I asked readers before last night’s debate what advice they might give Herman Cain in order to bolster his credibility as a presidential contender. With a debate performance that was momentum-breaking at the very least, that advice could really come in handy about now.
DonKeyhoti offers some very practical counsel: “After tonight’s debate, Cain should sit down with his advisers and list on a single sheet of paper, the topics of immigration, Iraq/Afghanistan wars, European debt crisis, China, health care, Social Security, jobs and the national debt. Next he should develop 3 to 5 bullet points that reflect his positions on these eight issues. These positions should represent his core beliefs. He could then focus his response to questions on these issues so that it will give him a consistent message.”
Others thought Cain’s willingness to swap Gitmo terrorists for a captured American was a fatal error. Jwjsabin argued that “was about as elementary a mistake as could be made. I don’t think he can recover from that.” Eoniii agreed: “That’s the single stupidest, most irresponsible thing I’ve ever heard a national politician say.”
But the most thoughtful response, I think, came from Oldabandonedbeachhouse, who wrote: “First Trump. Then Bachmann. Then Perry. Now Cain. And each time, AFTER he or she had risen to the top spot or two, the question was asked, what can they do now to demonstrate they are legitimate? Shouldn’t the real question be asked of the base, which is why are you supporting a series of charlatans for the most important position in the world?”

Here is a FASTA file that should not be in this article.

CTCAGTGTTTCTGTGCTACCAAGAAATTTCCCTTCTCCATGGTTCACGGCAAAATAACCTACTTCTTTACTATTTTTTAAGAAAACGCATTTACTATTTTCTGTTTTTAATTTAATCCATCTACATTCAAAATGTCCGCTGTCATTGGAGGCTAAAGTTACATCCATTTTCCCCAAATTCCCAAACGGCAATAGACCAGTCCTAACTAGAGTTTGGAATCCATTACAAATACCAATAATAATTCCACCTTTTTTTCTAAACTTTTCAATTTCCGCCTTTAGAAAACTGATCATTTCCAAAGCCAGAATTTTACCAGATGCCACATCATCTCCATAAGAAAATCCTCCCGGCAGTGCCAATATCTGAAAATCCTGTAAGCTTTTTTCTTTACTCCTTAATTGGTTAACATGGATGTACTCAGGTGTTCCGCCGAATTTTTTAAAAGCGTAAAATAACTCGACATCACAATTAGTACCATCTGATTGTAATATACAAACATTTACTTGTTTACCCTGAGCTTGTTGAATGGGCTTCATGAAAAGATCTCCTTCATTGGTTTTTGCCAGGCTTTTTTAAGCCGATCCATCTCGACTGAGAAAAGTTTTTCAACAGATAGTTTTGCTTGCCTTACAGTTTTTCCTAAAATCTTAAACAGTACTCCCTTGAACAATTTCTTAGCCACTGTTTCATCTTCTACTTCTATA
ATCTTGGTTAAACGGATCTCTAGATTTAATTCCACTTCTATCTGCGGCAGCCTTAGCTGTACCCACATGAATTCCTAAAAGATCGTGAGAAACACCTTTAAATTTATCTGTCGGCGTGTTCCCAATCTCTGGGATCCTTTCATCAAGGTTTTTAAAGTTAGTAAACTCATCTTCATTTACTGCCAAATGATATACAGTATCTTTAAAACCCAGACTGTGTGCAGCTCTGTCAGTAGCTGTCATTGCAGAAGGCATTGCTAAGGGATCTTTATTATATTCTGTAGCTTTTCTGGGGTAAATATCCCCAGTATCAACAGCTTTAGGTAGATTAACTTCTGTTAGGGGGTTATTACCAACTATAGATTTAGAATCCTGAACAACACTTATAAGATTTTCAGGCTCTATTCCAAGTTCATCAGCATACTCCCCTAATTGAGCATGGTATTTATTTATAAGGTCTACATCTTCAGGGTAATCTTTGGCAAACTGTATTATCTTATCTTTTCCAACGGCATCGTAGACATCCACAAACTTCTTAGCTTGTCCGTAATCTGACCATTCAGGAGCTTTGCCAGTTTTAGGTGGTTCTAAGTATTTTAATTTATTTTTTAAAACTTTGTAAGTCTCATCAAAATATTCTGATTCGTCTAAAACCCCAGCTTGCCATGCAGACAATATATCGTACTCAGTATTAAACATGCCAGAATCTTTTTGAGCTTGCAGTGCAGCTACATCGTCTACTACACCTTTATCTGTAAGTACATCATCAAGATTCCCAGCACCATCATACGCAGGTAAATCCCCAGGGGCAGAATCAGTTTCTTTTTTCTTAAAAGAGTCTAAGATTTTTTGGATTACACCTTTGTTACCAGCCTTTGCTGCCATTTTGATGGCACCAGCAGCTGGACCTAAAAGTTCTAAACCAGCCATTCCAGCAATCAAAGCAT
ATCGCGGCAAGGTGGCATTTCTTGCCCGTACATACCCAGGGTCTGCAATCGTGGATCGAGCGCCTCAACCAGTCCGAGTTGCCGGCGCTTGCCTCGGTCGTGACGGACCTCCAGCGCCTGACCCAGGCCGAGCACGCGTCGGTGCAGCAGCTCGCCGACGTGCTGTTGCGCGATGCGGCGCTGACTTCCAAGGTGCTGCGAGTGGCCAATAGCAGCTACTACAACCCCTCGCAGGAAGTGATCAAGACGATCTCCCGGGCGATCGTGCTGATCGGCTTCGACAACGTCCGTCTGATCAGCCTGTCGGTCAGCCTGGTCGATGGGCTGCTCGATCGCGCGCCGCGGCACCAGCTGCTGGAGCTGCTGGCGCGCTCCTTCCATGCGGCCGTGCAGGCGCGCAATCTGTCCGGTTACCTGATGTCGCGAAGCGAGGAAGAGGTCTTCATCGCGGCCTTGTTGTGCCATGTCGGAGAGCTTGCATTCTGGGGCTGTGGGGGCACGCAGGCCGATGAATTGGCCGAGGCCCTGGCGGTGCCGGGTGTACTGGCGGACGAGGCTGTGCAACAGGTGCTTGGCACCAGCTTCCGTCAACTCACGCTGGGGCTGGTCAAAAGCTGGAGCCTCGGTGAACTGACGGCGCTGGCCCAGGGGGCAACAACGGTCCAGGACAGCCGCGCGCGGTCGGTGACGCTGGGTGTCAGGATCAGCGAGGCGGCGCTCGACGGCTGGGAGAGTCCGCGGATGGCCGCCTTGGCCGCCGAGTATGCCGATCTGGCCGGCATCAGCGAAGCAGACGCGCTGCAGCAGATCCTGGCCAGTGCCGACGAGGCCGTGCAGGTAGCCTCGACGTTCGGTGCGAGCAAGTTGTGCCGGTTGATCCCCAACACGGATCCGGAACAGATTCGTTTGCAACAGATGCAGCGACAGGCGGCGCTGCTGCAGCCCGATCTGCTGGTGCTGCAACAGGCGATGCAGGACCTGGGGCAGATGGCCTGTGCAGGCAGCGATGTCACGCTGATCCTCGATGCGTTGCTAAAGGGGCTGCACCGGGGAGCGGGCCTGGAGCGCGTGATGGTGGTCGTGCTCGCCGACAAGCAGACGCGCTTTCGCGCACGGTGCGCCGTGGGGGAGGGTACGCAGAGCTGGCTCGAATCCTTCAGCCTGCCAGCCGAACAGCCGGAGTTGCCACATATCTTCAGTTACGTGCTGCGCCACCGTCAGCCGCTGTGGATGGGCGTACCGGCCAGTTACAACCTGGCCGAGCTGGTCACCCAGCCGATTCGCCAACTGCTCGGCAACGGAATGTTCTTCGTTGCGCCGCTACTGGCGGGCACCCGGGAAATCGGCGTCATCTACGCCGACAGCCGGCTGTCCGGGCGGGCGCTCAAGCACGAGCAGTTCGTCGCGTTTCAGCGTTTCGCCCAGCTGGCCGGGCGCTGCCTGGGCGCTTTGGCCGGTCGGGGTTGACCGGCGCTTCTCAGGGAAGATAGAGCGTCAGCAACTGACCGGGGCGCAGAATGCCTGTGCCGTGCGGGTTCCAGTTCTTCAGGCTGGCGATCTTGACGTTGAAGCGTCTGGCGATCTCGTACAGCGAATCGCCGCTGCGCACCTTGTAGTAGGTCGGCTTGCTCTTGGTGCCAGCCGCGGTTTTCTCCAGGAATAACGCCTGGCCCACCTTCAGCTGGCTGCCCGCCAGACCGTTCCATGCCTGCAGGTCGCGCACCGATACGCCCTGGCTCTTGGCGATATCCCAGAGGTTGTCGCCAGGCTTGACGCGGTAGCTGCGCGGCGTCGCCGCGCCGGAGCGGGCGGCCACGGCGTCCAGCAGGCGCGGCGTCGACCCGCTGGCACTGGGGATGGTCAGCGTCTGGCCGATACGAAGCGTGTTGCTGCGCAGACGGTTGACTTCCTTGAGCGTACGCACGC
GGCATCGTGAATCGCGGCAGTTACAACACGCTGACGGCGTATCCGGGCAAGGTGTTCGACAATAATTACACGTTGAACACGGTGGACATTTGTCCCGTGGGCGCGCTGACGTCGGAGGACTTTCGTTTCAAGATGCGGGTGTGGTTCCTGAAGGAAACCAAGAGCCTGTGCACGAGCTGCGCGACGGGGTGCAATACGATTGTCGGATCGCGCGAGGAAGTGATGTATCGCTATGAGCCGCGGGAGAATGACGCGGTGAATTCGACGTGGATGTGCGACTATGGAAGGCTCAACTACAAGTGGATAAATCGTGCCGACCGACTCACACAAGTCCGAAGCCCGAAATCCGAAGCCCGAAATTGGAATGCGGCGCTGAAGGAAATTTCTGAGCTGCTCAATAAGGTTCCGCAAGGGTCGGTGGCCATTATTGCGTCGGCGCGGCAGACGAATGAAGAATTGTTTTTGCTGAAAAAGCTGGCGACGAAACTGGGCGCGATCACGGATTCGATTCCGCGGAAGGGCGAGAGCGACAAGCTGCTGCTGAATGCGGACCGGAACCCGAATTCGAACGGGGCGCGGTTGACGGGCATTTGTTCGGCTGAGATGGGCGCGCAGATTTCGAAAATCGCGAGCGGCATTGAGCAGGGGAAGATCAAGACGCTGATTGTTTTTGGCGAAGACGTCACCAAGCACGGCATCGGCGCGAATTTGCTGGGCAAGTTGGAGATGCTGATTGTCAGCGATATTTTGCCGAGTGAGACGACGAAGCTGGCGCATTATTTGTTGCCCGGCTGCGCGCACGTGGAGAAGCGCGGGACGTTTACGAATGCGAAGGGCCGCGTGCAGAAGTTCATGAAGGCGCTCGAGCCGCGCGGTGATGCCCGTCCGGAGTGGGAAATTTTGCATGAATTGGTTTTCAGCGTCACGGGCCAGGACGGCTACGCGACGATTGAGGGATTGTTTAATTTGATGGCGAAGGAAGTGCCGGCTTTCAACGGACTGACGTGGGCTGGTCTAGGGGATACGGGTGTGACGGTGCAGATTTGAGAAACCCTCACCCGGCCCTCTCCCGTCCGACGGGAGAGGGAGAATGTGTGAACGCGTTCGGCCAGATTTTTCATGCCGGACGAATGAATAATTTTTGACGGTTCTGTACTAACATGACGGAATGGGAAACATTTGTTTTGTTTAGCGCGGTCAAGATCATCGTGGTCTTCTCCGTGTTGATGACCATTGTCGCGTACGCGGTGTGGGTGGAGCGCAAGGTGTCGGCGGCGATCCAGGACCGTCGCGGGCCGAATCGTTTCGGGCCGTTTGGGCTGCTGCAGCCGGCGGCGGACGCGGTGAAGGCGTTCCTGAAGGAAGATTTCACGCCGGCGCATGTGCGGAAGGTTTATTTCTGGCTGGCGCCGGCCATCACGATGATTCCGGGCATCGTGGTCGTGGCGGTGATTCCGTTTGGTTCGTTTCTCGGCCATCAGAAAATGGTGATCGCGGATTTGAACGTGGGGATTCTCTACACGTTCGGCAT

Well, I share this reader’s concern that the GOP electorate this time seems to be flitting from one celebrity contender to another, although Texas Gov. Rick Perry had experience but simply failed to perform.
I think a few things are at work. First, we may be expecting a reasoned response from a great number of unserious voters, who are only partially paying attention. They catch a glimpse here or there; they tell a pollster, “Yeah, Cain looks good.” Most voters, at this stage, are evaluating the contenders as TV viewers rate a new series. To their credit they at least recognize when their favorite of the week bombs.
Second, voters don’t want a repeat of 2008, when their candidate couldn’t hold his own in a debate, didn’t have a killer instinct and seemed just too old. So they’ve placed a high premium this time on rhetorical skills. That’s not unreasonable, but they are learning the hard way that style without substance isn’t going to work in a presidential race.
And finally, I think we’ve so lowered the bar for running for president in the post-Obama era that the self-selection that used to restrain the unqualified and ignorant candidates has largely vanished. Never held public office? No problem. Haven’t a clue about national security? No worries. This mentality, some would call arrogance, that anyone regardless of experience can run and govern has thrown a great many marginal candidates into the field. It’s just taking a little while for voters to sift through them.